Within this project, UNDP and the ministry of information, communications, science, technology and innovation plan to establish one-stop-shop centres in the country, at least one per district as a start, targeting mostly rural communities. These centres will be furnished and plugged with internet and equipment and will be open to all citizens for at minimal or subsidised fees.

The centres will have self-help workstations where individuals with technical know-how can interface with e-services with limited personal support. These measures will help in reducing digital access costs, and gradually enhance digital literacy, particularly among women and youth segments which have been identified as the most consumers of digital goods. Developing new digital skills will transform the new generations to become digital goods producers solving local challenges.

This does not only have potential to counter currently observable digital divide but will improve deteriorating economic situation layered with poverty and high unemployment rate in the country. Other avenues will be explored to magnify inclusion impact, including establishment of partnerships with private sector to avail monetary or technical resources through corporate social responsibility to further bridge digital divide in the country.

What kind of partnerships or collaborations are being established between the government and UNDP to support the successful implementation of the E-Services Outlets Model?

UNDP has partnered with the ministry of information, communications, science, technology and innovation as the lead implementing partner. UNDP has also partnered with initial services providers who have currently deployed their e-services platforms within the model and trained outlets on the use of their e-services. These first batch of partners include government ministries and government subsidiaries including the ministry of trade, industries and business development, Examinations Council of Lesotho, and Revenue Services Lesotho.

UNDP further partnered with academic institutions including Centre of Accounting Studies, Botho University, National University of Lesotho, Limkokwing University and Lesotho College of Education who enrolled their tertiary enrolment systems within the model. Lastly, UNDP partnered with private sector entities including Econet Telcom Lesotho to provide internet services for the model, and PayLesotho to provide bundled payments modalities for different services acquired within e-Services Outlet Model.

With the planned second cohort, the scope of partnerships will be expanded with possibilities to deploy more e-services platforms from government and external entities including e-services offered by United Nations Agencies, the private sector, etc. UNDP will also explore other establishment of other partnerships to provide technical support and advocacy to help popularise e-service outlets model for digital inclusion. Since the model is still at experimental stage, other relevant functionalities such as financial inclusion, skills development can be added to improve model’ value addition, relevance and sustainability.

What strategies can organisations use to ensure the security and privacy of user data in e-services?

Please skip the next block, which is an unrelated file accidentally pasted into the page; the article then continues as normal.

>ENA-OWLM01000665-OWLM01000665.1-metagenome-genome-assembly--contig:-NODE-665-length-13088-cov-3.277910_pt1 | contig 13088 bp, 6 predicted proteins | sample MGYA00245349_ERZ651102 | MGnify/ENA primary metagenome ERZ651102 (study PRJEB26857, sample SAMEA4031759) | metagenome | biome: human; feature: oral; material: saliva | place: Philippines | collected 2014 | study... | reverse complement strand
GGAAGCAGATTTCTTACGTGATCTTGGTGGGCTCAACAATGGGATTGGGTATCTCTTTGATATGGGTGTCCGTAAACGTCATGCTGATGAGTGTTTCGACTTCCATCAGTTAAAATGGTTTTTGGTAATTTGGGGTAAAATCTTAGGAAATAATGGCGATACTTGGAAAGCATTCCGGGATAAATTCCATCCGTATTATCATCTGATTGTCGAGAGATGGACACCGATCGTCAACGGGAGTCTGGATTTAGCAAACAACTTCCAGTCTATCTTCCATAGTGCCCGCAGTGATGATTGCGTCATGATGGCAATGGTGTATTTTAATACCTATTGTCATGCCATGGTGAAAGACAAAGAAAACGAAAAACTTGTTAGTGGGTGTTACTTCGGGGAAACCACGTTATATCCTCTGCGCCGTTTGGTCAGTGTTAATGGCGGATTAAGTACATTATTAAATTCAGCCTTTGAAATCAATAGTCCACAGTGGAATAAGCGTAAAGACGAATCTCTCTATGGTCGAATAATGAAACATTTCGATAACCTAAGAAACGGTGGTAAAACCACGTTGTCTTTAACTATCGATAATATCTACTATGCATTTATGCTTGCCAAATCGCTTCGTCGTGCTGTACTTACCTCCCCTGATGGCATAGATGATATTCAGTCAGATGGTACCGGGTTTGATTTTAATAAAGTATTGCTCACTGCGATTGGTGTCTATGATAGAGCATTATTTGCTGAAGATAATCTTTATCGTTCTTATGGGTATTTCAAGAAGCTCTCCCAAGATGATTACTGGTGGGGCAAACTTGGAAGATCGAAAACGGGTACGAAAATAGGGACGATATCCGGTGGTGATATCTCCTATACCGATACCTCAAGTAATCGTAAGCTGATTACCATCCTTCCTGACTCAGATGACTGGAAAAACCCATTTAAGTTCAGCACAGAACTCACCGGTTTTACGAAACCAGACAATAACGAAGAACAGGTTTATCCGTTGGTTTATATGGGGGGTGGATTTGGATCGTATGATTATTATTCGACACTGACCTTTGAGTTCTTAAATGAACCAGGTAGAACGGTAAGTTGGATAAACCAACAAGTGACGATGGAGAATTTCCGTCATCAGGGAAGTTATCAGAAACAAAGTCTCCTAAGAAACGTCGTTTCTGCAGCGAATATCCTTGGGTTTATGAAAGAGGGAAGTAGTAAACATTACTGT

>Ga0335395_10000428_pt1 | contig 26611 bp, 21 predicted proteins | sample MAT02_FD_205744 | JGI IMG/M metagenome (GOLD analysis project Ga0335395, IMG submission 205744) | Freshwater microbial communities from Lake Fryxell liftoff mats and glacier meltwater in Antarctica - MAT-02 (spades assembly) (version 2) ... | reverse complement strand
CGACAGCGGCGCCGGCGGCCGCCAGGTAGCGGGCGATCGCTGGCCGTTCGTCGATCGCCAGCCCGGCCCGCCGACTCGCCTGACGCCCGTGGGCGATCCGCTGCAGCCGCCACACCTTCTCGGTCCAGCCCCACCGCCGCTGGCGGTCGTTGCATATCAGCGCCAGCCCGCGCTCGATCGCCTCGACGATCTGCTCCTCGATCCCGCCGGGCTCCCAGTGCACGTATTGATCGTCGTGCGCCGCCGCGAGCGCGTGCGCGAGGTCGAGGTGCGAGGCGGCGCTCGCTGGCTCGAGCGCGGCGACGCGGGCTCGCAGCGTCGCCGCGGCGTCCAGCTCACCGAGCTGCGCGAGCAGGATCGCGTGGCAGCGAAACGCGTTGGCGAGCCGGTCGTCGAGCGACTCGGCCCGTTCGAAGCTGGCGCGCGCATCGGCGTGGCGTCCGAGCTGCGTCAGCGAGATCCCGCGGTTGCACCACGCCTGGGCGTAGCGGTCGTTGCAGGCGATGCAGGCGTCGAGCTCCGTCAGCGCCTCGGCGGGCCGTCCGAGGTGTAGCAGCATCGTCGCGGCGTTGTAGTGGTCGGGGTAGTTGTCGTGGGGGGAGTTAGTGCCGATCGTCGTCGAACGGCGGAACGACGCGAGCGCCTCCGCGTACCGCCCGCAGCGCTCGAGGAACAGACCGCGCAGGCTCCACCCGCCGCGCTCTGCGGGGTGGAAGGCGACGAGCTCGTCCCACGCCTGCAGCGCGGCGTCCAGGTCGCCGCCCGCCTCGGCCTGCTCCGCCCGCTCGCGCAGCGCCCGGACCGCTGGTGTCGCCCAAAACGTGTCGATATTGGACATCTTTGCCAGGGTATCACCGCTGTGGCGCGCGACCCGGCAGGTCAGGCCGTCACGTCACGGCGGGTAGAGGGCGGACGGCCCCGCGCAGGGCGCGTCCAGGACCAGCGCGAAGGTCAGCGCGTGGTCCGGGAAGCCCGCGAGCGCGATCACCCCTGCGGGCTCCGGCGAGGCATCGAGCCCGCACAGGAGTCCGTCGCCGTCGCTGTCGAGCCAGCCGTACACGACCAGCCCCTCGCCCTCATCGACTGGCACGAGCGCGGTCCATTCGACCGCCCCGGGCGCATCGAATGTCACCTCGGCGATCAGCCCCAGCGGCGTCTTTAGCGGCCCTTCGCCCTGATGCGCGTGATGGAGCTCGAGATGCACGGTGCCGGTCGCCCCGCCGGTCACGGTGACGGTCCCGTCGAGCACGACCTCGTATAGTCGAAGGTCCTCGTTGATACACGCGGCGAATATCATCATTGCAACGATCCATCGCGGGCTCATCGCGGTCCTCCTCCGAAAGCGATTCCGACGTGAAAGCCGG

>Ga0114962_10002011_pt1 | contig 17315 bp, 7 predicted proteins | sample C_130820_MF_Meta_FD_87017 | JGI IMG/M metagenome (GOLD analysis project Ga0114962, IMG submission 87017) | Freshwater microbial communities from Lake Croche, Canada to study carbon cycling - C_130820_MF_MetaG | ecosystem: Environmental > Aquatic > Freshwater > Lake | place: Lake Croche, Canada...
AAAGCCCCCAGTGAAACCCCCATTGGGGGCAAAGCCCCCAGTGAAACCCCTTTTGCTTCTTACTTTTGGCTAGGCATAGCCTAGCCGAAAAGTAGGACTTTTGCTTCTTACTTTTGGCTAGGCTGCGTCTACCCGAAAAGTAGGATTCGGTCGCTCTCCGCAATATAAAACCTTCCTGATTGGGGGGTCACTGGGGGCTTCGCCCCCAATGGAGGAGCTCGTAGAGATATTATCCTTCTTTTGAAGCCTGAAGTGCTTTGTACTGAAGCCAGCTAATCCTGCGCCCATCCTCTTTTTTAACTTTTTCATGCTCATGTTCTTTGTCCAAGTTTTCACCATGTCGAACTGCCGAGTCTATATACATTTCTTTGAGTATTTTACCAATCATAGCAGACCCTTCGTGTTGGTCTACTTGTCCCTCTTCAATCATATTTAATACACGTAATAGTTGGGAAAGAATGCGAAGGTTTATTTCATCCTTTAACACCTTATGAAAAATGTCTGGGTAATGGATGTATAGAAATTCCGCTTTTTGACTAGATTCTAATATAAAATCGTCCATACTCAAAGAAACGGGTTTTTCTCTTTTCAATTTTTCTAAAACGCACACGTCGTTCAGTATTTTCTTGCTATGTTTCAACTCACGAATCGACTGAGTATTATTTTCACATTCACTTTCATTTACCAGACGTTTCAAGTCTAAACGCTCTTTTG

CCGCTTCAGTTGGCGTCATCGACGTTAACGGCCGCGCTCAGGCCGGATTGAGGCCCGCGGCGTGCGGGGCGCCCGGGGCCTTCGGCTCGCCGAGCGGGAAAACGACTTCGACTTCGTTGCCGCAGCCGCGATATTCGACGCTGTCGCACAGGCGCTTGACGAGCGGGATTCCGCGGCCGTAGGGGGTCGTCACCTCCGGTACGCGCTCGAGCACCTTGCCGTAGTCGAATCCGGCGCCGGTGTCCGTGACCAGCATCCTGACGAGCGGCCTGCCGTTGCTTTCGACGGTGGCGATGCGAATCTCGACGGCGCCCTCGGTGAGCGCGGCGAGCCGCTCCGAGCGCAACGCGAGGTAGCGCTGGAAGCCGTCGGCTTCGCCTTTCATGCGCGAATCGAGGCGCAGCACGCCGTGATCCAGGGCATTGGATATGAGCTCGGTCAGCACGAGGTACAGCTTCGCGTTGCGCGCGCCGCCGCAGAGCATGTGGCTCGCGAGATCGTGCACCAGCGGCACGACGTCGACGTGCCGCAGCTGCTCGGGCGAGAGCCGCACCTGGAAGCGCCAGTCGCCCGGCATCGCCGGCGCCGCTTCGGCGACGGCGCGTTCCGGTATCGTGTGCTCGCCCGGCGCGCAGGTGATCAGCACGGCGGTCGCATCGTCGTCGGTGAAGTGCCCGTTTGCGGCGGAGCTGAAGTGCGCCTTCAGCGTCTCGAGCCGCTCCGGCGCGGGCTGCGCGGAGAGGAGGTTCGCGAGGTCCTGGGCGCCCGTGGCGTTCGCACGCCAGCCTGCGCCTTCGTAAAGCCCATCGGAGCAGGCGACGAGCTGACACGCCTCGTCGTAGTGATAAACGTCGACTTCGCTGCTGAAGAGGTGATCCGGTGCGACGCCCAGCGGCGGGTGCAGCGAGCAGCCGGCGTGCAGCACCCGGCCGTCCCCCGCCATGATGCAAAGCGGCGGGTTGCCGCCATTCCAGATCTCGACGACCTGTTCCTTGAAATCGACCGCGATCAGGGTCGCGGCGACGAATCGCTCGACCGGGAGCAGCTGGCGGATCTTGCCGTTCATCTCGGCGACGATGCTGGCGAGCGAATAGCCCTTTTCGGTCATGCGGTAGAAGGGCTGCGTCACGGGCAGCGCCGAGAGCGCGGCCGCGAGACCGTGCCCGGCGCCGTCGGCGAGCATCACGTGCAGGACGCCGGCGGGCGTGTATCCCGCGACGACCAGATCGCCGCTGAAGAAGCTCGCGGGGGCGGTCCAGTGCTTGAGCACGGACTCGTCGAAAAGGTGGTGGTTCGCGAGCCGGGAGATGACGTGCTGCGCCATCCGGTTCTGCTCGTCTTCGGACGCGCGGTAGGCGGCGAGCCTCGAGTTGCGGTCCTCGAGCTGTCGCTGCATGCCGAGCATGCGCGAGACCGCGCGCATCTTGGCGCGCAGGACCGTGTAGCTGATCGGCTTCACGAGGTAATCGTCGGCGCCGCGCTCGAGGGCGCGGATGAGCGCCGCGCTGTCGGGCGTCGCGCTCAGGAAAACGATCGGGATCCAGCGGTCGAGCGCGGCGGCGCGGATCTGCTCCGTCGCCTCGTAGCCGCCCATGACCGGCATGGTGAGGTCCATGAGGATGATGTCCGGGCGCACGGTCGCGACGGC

All organisations not just government are obliged to ensure and observe safety, security and privacy of individuals utilising or engaging with organisations’ digital goods. This is a human right as stipulated within human rights legal frameworks, and therefore, it calls for all individuals and entities involved in digitalisation process to ensure that e-service platforms are secure from design to implementation.

Organisations must also ensure that service support personnel and consumers are trained and aware of privacy and cyber security issues to protect themselves, their assets, and others, hence all e-service outlets are also trained on elements of cyber security and data privacy.

How can service providers balance the need for service integration with concerns about data privacy and security?  Fortunately, digital is the only way forging service integration, primarily for efficiency and effectiveness of processes and systems, but integration of systems also minimises unnecessary human interaction that can lead to human errors or encourage security threats perpetuated by people. Integration allocates focus on technology, ensuring that systems are secure at intersecting and data exchange points and there are digital security standards and already available algorithms offering this requirement.

How can regulatory bodies support the growth of e-services while ensuring that user rights are protected?

Regulatory bodies develop and oversee policy implementation. Their take is to ensure that policies developed are implementable within Lesotho’s landscape, and such policies really solves peoples’ challenges, hence human cantered approach to policy development is highly recommended for regulatory bodies.

What are some of the most significant challenges in implementing the E-Service Outlets Model in resource-limited settings?

Some of the key insights observed not as challenges but learning patterns are the issue of capacity, both infrastructure and knowledge for outlets. However, the model has established a live platform for knowledge exchange among the outlets and service providers where issues of capacity are capture well in time, and solution are derived and collaboratively implemented. Low data network strength is also another issue, particularly for currently enrolled outlets in rural communities such as Semonkong, Pela-Tšoeu and Mount Moorosi.

This is mainly observed on e-service platforms that require transmission of heavy data elements such as attaching heavy format files such as pictures, videos, or even large pdf documents. These insights also help mobile network operators through the ministry of information, communications, science, technology and innovation about their infrastructure capabilities in such areas and sensitise for possible need of network coverage improvement. There is also a need to develop a clear advocacy and awareness strategy for model publicity hence UNDP is currently collaborating with the e-Service Outlets and e-Services Providers to co-create the marketing strategy to push publicity and awareness needs.